CNET también está disponible en español.

Ir a español

Don't show this again

Malta Aviation Museum

Sea Hawk

Trainer

Huey

AutoGiro!

C-47

Resting

Parts and rec(lamation)

Venom

Some assembly required

Pistons

Main hangar

DC-3

Dakota

Agusta/Bell

Texas trainer

Guts

'Fix It Again Tony'

G.91

My, what a big nose you have

Just the nose

Smaller jet

Bigger jet

Meteor

Restoration in progress

Night fighter

Aviation rhinoplasty

BAC One-Eleven

Cockpit

Famous Huey

Movie star

Air Battle of Malta Memorial Hangar

Spitfire

MkIX

Spitfire

MkIIA

Recovery

Near the village of Ta' Qali, the Malta Air Museum is a bit of a hidden gem. The de Havilland Vampire you see here, for example, is immaculate. 

For the full story behind this tour, check out Maltese falcons: An island museum full of beautiful aircraft.

Caption by / Photo by Geoffrey Morrison/CNET

As well restored as the Vampire, this Sea Hawk sits right behind. 

Caption by / Photo by Geoffrey Morrison/CNET

Looking something like a kids toy, this Link Trainer was pretty cutting-edge for the 1930s.  

Caption by / Photo by Geoffrey Morrison/CNET

Adjacent to the Vampire and Sea Hawk are a few odds and ends, like this UH-1. 

Caption by / Photo by Geoffrey Morrison/CNET

Home-built and powered by a VW Beetle engine.

Caption by / Photo by Geoffrey Morrison/CNET

First flown by the US Air Force in 1944, this C-47 dominates the small hanger, and lends an eerie aesthetic to the space.

Caption by / Photo by Geoffrey Morrison/CNET

It's awaiting restoration. One of its restored sisters is in another hangar. 

Caption by / Photo by Geoffrey Morrison/CNET

Pieces of several aircraft, also awaiting restoration. 

Caption by / Photo by Geoffrey Morrison/CNET

That's an entire Sea Venom.

Caption by / Photo by Geoffrey Morrison/CNET

Probably not too hard to put back together, right? Sort of like Ikea furniture? 

Caption by / Photo by Geoffrey Morrison/CNET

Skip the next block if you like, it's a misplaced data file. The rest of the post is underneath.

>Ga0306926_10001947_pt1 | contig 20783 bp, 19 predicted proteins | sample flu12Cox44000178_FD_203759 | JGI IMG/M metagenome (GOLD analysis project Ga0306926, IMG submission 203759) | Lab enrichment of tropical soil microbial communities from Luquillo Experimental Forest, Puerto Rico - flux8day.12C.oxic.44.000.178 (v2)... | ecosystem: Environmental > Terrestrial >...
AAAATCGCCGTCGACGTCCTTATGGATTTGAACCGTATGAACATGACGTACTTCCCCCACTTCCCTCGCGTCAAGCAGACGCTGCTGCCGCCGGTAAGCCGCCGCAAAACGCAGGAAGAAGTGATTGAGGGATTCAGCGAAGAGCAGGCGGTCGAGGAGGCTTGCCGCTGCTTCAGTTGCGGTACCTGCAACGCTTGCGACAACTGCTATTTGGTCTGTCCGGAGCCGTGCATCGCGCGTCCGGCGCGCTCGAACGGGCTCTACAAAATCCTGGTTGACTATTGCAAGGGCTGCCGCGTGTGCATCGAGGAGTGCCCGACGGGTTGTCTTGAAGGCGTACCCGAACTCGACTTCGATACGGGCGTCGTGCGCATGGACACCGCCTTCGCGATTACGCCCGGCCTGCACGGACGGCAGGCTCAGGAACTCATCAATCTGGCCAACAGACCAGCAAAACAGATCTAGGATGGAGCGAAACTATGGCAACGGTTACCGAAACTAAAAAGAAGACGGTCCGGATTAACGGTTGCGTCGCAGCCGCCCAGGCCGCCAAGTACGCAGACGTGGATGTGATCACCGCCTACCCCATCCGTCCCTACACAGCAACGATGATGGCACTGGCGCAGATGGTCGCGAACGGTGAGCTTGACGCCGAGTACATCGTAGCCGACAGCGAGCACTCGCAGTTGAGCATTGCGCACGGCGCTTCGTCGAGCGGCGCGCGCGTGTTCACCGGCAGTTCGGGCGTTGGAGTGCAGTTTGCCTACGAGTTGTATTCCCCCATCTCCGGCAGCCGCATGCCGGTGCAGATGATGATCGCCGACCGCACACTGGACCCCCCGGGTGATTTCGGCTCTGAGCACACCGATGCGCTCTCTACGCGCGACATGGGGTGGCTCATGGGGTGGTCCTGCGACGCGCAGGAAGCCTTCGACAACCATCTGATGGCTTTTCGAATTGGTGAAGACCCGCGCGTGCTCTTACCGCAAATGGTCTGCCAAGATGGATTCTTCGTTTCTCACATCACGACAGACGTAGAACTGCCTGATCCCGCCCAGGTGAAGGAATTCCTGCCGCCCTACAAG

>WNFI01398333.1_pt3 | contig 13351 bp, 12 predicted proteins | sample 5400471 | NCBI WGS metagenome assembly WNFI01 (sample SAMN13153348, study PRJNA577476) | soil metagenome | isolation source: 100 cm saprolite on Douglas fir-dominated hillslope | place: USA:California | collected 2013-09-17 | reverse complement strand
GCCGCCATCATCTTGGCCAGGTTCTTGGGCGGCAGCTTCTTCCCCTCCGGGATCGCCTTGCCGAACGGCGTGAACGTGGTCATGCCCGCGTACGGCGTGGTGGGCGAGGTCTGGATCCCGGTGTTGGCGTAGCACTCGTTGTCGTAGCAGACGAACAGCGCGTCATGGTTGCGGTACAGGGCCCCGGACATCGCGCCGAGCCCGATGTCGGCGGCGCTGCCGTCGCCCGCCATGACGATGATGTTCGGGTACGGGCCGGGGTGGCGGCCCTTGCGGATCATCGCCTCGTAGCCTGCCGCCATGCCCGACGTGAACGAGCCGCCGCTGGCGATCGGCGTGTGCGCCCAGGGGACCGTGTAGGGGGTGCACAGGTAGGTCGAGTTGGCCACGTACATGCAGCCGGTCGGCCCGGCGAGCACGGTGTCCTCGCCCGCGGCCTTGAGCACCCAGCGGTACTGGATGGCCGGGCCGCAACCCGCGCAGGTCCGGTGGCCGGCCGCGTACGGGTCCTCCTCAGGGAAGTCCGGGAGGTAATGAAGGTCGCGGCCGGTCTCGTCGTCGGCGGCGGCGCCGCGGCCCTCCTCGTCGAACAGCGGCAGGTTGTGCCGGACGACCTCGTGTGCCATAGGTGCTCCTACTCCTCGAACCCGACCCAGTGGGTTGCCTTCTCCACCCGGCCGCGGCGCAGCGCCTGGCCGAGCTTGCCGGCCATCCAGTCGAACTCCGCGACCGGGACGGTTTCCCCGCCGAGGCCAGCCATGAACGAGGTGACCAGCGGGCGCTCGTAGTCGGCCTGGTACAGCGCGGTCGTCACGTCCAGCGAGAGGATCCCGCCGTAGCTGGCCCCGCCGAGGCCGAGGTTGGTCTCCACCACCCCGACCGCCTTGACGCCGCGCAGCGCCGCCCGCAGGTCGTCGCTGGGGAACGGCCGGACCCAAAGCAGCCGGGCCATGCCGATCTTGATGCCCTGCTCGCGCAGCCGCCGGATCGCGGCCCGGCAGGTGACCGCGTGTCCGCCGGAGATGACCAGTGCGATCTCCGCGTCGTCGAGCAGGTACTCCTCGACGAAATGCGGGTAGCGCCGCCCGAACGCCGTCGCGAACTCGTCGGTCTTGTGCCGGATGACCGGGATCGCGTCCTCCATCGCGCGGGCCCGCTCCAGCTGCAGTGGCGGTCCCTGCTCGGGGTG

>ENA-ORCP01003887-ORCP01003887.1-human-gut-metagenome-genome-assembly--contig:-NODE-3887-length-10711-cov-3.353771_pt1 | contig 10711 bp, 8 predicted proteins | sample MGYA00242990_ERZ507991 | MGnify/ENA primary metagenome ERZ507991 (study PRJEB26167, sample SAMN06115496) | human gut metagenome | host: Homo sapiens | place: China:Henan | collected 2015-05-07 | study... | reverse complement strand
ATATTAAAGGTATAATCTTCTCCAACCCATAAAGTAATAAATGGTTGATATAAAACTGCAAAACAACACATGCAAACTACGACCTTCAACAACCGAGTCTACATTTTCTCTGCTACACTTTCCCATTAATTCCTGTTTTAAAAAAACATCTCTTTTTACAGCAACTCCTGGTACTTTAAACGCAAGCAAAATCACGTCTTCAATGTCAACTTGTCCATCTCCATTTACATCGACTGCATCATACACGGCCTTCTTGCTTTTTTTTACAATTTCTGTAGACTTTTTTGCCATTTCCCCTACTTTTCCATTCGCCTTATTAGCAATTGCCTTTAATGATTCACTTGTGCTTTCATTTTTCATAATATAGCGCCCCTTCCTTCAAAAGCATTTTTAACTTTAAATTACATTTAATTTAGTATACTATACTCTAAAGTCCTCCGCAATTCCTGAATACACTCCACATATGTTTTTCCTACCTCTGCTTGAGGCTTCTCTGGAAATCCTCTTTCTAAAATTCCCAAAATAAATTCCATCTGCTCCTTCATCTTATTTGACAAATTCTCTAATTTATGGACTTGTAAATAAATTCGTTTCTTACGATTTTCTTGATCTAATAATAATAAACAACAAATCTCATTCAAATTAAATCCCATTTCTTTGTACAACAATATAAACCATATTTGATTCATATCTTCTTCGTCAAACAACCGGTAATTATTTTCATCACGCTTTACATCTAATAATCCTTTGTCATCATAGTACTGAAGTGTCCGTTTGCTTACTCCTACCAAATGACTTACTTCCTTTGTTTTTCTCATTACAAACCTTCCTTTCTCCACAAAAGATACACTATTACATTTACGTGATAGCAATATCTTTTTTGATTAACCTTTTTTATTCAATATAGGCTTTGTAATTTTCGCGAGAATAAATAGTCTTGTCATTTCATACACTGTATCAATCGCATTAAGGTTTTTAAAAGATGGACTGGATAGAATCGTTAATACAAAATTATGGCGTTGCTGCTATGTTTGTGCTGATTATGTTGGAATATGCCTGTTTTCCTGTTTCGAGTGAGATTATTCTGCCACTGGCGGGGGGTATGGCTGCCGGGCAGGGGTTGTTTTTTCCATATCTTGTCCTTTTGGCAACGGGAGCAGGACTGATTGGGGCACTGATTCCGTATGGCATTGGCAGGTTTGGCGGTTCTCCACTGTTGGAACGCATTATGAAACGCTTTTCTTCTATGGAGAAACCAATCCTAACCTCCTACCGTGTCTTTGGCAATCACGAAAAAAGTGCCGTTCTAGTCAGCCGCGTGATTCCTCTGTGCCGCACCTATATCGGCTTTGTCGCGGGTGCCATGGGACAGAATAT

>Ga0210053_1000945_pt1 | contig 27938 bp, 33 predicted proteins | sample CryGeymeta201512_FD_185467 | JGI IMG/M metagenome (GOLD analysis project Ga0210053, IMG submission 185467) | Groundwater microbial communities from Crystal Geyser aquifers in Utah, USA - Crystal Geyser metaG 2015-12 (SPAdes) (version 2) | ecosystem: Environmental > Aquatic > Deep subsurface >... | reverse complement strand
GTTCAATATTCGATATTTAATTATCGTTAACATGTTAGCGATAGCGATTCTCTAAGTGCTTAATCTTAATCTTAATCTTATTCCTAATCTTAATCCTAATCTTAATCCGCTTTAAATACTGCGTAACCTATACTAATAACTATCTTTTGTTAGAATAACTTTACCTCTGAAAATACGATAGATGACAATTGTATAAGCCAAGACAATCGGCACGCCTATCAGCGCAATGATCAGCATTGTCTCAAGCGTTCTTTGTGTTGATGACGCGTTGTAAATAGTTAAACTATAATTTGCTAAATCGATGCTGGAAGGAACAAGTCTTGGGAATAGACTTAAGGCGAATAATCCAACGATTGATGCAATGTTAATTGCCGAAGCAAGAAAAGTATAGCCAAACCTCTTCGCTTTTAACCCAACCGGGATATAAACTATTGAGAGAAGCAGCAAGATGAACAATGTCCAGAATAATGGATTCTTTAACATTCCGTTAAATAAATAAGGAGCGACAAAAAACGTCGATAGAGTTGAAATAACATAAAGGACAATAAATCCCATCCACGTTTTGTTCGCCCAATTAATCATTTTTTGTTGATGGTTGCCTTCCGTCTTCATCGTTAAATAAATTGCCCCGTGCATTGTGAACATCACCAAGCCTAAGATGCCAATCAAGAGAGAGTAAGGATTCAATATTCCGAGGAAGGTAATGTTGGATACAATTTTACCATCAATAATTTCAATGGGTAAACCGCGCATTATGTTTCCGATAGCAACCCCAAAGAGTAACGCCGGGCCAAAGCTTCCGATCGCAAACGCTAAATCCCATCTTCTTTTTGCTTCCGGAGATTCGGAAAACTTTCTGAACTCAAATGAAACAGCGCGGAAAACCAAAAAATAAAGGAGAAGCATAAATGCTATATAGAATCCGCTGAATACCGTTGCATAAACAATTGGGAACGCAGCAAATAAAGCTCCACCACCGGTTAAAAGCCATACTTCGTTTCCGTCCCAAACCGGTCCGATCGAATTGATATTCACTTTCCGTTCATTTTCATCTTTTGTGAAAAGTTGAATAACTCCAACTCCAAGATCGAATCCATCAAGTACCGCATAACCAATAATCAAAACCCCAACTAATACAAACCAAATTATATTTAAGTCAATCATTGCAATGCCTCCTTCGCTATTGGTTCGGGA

This whole area had parts big and small, including electronics, engines pieces, even an old typewriter. 

Caption by / Photo by Geoffrey Morrison/CNET

The main hangar houses the big aircraft.

Caption by / Photo by Geoffrey Morrison/CNET

A civilian DC-3, in good shape despite its age. 

Caption by / Photo by Geoffrey Morrison/CNET

The museum's goal is to fully restore it to passenger airliner spec.

Caption by / Photo by Geoffrey Morrison/CNET

The tiny Bell 47, made by Agusta in Italy. This example was the first aircraft obtained by the Armed Forces of Malta.

Caption by / Photo by Geoffrey Morrison/CNET

This North American T-6G Texan served in two Italian flight schools. But that's not what's interesting...

Caption by / Photo by Geoffrey Morrison/CNET

The sides are cut away, so you can see the many cables and linkages required to operate the aircraft. 

Caption by / Photo by Geoffrey Morrison/CNET

Certainly better known for their cars, Fiat, specifically Fiat Aviazione, built aircraft for 61 years before merging with another company to become Aeritalia (which itself merged with other companies to eventually become Leonardo S.p.A.). This is the G.91 fighter-bomber.

Caption by / Photo by Geoffrey Morrison/CNET

The sleek G.91 flew with the Italian, West German and Portuguese air forces until the mid-1990s.

Caption by / Photo by Geoffrey Morrison/CNET

The nose of an English Electric Lightning